Cobalt-mediated generation of reactive oxygen species and its possible mechanism

Stephen Leonard, Peter M. Gannett, Yon Rojanasakul, Diane Schwegler-Berry, Vince Castranova, Val Vallyathan, Xianglin Shi

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159 Scopus citations


Electron spin resonance spin trapping was utilized to investigate free radical generation from cobalt (Co) mediated reactions using 5,5-dimethyl-1- pyrroline (DMPO) as a spin trap. A mixture of Co with water in the presence of DMPO generated 5,5-dimethylpyrroline-(2)-oxy(1) DMPOX, indicating the production of strong oxidants. Addition of superoxide dismutase (SOD) to the mixture produced hydroxyl radical (·OH). Catalase eliminated the generation of this radical and metal chelators, such as desferoxamine, diethylenetriaminepentaacetic acid or 1,10-phenanthroline, decreased it. Addition of Fe(II) resulted in a several fold increase in the ·OH generation. UV and O2 consumption measurements showed that the reaction of Co with water consumed molecular oxygen and generated Co(II). Since reaction of Co(II) with H2O2 did not generate any significant amount of ·OH radicals, a Co(I) mediated Fenton-like reaction [Co(I) + H2O2 → Co(II) + ·OH + OH-] seems responsible for ·OH generation. H2O2 is produced from O2/.- via dismutation. O2/.- is produced by one-electron reduction of molecular oxygen catalyzed by Co. Chelation of Co(II) by biological chelators, such as glutathione or β-ananyl-3-methyl-L-histidine alters, its oxidation-reduction potential and makes Co(II) capable of generating ·OH via a Co(II)-mediated Fenton-like reaction [Co(II) + H2O2 → Co(III) + ·OH + OH-]. Thus, the reaction of Co with water, especially in the presence of biological chelators, glutathione, glycylglycylhistidine and β-ananyl-3- methyl-L-histidine, is capable of generating a whole spectrum of reactive oxygen species, which may be responsible for Co-induced cell injury.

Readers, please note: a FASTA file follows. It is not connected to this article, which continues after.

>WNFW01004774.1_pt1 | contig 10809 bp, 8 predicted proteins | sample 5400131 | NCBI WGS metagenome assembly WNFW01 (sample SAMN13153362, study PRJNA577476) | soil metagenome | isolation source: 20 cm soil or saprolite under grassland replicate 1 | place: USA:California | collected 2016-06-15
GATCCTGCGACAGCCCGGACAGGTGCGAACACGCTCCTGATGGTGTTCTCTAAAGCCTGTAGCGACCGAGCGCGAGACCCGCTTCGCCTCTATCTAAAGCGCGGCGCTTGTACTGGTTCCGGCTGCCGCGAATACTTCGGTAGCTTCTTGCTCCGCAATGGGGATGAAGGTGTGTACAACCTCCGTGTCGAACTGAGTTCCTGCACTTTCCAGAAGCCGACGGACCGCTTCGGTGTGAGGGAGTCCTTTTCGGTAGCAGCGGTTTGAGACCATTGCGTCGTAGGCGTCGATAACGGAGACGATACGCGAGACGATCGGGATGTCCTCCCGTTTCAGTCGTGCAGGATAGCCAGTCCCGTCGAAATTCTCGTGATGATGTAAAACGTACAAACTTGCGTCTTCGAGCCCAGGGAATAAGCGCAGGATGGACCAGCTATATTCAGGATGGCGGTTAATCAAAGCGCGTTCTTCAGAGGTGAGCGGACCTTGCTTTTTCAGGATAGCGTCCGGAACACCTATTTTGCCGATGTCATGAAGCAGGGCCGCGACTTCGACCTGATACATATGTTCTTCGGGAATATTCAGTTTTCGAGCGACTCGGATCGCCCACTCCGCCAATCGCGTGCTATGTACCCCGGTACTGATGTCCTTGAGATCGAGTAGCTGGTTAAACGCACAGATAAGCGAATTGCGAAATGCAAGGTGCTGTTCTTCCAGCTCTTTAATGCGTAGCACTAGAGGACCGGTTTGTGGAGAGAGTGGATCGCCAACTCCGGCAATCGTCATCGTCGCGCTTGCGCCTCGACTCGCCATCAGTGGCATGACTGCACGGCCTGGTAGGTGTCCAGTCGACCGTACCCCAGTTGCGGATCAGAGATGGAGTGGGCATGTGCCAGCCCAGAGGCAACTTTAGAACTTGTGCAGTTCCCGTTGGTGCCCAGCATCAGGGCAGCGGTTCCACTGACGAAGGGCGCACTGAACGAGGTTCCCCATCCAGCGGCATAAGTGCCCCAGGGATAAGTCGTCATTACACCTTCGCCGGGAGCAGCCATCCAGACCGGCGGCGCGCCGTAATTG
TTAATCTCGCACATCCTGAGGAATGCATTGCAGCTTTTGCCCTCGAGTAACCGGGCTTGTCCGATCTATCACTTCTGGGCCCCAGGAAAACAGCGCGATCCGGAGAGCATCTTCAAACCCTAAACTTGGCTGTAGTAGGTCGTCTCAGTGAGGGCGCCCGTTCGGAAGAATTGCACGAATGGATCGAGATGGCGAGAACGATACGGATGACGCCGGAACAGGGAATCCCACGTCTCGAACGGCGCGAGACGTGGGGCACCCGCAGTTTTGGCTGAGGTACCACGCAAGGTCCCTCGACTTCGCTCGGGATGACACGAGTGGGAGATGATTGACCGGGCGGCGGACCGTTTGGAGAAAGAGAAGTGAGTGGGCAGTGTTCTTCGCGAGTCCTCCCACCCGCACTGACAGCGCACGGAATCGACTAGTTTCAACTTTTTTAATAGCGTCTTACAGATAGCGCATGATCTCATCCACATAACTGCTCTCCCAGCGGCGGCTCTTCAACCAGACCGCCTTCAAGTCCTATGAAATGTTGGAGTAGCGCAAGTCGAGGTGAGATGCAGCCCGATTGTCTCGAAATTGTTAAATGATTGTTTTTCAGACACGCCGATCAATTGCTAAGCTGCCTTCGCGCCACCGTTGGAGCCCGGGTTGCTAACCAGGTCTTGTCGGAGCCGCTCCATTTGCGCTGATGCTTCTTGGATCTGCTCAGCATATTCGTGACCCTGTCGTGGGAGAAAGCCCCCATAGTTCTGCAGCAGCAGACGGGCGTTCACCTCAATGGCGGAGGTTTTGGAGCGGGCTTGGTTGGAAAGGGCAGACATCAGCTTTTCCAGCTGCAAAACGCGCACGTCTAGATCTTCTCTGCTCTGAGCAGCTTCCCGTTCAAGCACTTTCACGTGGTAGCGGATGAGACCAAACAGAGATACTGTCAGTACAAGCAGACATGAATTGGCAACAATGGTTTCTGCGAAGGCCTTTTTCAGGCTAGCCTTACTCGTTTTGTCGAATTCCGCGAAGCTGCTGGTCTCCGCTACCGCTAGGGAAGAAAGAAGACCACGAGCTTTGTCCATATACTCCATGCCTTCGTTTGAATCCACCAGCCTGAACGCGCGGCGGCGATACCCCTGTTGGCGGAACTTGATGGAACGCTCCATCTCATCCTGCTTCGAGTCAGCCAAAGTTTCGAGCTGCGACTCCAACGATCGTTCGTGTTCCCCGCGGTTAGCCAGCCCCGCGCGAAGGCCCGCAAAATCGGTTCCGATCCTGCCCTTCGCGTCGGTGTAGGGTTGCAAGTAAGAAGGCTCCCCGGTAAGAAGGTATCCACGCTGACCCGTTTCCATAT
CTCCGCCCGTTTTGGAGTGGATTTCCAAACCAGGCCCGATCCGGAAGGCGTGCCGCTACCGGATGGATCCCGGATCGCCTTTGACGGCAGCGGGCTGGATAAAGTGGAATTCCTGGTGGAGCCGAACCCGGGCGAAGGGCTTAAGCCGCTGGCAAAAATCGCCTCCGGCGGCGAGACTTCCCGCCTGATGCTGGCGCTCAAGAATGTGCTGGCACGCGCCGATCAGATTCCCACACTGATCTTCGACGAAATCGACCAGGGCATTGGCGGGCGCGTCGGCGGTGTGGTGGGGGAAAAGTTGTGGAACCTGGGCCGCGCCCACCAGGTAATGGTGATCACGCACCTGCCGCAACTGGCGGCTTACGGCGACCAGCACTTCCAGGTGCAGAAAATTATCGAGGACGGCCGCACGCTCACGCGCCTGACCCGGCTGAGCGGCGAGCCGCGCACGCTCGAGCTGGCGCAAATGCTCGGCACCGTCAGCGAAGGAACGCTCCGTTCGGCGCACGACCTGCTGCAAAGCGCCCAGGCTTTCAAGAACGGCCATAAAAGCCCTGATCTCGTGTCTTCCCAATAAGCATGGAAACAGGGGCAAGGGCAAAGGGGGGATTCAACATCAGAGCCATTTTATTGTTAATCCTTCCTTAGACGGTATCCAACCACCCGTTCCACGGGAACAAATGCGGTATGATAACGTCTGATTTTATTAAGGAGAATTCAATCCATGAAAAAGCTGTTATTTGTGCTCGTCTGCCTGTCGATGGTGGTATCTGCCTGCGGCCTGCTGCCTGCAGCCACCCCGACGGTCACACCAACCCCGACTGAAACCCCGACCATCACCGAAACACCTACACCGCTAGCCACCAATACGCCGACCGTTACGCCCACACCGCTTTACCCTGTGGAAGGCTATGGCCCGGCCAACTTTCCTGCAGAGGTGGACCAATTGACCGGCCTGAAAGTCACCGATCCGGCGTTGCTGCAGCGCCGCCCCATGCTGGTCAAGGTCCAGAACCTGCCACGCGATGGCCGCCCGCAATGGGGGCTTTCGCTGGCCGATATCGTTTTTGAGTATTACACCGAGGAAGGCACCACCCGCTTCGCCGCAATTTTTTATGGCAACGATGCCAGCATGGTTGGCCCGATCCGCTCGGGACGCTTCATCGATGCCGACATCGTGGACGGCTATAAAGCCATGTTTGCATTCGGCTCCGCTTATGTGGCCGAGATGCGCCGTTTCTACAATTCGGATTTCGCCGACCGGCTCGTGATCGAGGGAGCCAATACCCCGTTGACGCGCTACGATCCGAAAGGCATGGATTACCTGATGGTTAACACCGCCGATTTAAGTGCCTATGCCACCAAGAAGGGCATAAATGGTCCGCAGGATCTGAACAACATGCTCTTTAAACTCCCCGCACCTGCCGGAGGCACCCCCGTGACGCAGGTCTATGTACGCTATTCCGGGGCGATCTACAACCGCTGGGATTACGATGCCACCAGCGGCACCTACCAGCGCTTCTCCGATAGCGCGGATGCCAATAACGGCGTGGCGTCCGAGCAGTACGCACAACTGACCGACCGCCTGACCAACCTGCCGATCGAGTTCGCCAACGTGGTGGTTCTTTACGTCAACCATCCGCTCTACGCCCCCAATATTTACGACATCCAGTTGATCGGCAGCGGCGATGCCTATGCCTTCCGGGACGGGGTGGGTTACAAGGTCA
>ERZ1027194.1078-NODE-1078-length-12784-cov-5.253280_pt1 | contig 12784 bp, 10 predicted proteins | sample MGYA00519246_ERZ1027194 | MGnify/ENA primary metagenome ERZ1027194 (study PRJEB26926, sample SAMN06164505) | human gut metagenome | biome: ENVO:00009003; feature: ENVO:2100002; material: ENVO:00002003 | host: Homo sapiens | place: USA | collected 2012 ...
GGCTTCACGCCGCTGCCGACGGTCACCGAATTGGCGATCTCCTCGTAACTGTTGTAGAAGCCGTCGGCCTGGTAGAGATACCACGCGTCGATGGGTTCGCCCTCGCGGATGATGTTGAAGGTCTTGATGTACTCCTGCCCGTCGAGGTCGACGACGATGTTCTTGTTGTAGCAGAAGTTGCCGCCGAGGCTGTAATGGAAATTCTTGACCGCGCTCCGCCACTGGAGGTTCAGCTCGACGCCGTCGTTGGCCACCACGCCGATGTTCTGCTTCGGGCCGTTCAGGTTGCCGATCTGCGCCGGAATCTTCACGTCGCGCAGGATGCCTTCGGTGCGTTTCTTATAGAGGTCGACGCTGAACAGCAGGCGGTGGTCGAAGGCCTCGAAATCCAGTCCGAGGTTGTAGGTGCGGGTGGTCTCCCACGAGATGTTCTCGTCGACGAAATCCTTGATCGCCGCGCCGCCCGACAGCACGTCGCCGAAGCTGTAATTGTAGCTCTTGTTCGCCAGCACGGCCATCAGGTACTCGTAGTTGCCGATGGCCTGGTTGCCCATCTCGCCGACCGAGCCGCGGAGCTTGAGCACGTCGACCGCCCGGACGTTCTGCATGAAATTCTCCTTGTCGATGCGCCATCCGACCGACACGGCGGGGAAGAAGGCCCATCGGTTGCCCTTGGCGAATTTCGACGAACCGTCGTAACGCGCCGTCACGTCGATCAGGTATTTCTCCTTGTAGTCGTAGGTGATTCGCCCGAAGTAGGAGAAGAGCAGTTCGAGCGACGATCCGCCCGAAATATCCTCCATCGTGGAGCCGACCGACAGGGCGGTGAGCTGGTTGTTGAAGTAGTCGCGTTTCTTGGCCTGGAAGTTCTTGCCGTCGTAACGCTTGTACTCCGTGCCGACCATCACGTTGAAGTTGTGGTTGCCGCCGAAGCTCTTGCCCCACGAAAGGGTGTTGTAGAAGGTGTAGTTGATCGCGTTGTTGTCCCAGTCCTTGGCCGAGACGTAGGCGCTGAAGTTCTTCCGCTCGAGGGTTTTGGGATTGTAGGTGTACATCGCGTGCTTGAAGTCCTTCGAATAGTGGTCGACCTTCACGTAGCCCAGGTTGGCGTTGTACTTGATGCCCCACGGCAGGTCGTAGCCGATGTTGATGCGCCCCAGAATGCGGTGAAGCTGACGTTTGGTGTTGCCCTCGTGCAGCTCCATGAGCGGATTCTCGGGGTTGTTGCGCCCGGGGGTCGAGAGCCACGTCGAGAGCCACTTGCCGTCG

Original languageEnglish
Pages (from-to)239-244
Number of pages6
JournalJournal of Inorganic Biochemistry
Issue number3-4
StatePublished - Jul 1998


  • Cell injury
  • Cobalt
  • Mechanism
  • Reactive oxygen species

ASJC Scopus subject areas

  • Biochemistry
  • Inorganic Chemistry


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